Julian Matthews, Chairman TOFTigers asks the question
Let’s do a bit of a comparison. It helps to put India’s conservation efforts in perspective against my own adopted country of Great Britain.
We are winning in the race to the bottom. That’s GB by the way. For all our monetary wealth and our self-styled advanced development, our often trumpeted ‘Green and pleasant hills’ are far from green and far from pleasant. And this is in a country with some of the biggest membership based nature NGO’s on the planet, a society that says it loves animals and wildlife, and spends more on wildlife related holidays than any other populace on the planet.
Infact the United Kingdom is one of the most nature depleted countries in the world. That’s not just me saying it – that’s official. 40 percent of all species are in moderate or steep decline. In 1966 according to the RSPB we had 40 million more birds that we do today. Our skies have literally emptied. But it’s not just the glorious birds we have nailed. Insects have halved, moths have declined by 88%, ground beetles by 72 per cent and butterflies by 76 per cent. Our flora is also failing, down by 1 per cent a year since records began in the 1940’s. Add the unloved lichen, mosses and fungi, most of which we don’t even know, are disappearing fast too. Some of the mammals and birds that were quintessentially English, like red squirrels, turtle doves, hedgehogs, voles and dormice have also become almost as rare as an England World Cup goal.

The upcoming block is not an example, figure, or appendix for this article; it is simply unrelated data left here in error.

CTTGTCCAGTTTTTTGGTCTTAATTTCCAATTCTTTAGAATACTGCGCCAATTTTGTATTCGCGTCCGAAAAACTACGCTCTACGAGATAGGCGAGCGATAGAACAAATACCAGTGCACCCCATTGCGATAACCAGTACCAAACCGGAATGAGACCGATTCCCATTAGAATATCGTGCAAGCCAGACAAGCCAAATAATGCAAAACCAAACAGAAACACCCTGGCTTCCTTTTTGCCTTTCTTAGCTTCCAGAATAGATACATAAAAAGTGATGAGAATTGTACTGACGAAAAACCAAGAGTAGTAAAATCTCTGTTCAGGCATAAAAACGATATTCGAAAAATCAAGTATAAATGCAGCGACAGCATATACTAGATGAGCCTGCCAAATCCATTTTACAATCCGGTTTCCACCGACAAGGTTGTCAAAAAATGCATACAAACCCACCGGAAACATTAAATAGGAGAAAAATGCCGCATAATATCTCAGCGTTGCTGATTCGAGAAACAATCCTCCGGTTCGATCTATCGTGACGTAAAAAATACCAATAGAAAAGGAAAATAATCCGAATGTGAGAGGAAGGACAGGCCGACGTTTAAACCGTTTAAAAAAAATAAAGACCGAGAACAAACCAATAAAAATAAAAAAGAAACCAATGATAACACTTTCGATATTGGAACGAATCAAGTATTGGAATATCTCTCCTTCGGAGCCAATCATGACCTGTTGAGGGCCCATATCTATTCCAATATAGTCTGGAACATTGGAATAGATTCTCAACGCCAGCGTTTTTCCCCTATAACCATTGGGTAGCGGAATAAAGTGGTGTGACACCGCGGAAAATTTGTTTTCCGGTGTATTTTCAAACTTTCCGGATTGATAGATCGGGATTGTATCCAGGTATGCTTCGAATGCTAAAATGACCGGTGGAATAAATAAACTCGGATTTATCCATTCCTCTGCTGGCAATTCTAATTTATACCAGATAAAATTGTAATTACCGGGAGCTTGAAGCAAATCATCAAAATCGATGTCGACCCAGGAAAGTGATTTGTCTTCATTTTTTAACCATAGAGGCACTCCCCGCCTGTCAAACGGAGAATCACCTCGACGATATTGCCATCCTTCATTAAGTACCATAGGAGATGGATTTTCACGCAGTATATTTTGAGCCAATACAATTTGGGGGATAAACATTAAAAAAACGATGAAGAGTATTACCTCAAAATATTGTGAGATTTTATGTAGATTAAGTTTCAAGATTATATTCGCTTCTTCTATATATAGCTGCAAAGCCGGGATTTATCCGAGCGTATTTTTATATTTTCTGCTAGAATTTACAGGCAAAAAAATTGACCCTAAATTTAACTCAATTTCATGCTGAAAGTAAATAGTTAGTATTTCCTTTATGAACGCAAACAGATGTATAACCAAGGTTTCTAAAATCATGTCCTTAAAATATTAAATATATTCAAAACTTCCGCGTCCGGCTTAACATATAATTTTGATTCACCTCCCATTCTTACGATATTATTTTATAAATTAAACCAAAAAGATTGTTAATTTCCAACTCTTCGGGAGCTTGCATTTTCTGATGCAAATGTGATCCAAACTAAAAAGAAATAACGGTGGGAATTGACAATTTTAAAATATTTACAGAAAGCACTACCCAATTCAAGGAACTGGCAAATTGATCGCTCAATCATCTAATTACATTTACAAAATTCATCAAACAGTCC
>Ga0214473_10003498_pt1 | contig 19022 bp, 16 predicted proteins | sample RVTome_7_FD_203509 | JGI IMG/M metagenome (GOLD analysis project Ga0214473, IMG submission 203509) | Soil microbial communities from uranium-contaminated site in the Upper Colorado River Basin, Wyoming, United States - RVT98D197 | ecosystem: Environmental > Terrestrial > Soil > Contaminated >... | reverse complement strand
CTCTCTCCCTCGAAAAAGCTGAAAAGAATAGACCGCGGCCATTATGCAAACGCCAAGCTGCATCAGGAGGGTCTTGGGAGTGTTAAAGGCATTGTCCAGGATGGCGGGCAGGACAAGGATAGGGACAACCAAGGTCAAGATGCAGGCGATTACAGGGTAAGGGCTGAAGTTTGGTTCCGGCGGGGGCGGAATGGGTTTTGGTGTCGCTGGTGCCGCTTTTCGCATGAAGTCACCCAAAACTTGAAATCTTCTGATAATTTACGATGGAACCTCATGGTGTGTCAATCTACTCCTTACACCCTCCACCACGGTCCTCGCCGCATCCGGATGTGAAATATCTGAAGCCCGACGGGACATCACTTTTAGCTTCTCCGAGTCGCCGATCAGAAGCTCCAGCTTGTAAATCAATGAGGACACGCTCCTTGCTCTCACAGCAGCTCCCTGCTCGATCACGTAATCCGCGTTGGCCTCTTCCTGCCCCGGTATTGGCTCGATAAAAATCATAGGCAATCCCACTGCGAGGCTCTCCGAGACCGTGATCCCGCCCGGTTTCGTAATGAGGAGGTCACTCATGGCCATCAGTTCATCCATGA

Now let’s look at the landscapes themselves. We are very proud of our nature reserves, but they only cover 94,400 hectares. That’s miniscule. Some rich individual landowners own nearly as much. Our National Parks, all ten of them – India has 52 Tiger reserves alone, many of far bigger sizes – are extensively grazed by sheep and cattle, managed as grouse moors for expensive shooting parties, and lived in by hundreds of thousands of people, all making a livelihoods out of these ‘living landscapes.’ India by comparison has over 40,500 km2 of National Parks by July 2017, or over 4 million hectares, 1.23 percent of its landmass. Considering the pressures from India’s rural populations that’s still impressive, and unlike us, it still has all of its major predators. By contrast the UK’s wolves, bears, lynx and wolverine populations were on their last legs as a species in the UK by the thirteenth century, with the competition from sheep and our bison and the last wild ox, the Auroch was gone by the 17th century.
Thankfully, against this tide of woe, I have just had the privilege of visiting the only proper rewilding project in England recently – It’s authentic because it’s hands-off conservation. Let nature take its own course with the very least human interventions, bar some ancient grazers like fallow deer and Longhorn cattle (the closest we can get to the Auroch’s, our ancient cattle species). Let some 3500 acres of poor agricultural fields in the South of England literally run wild and see what happens.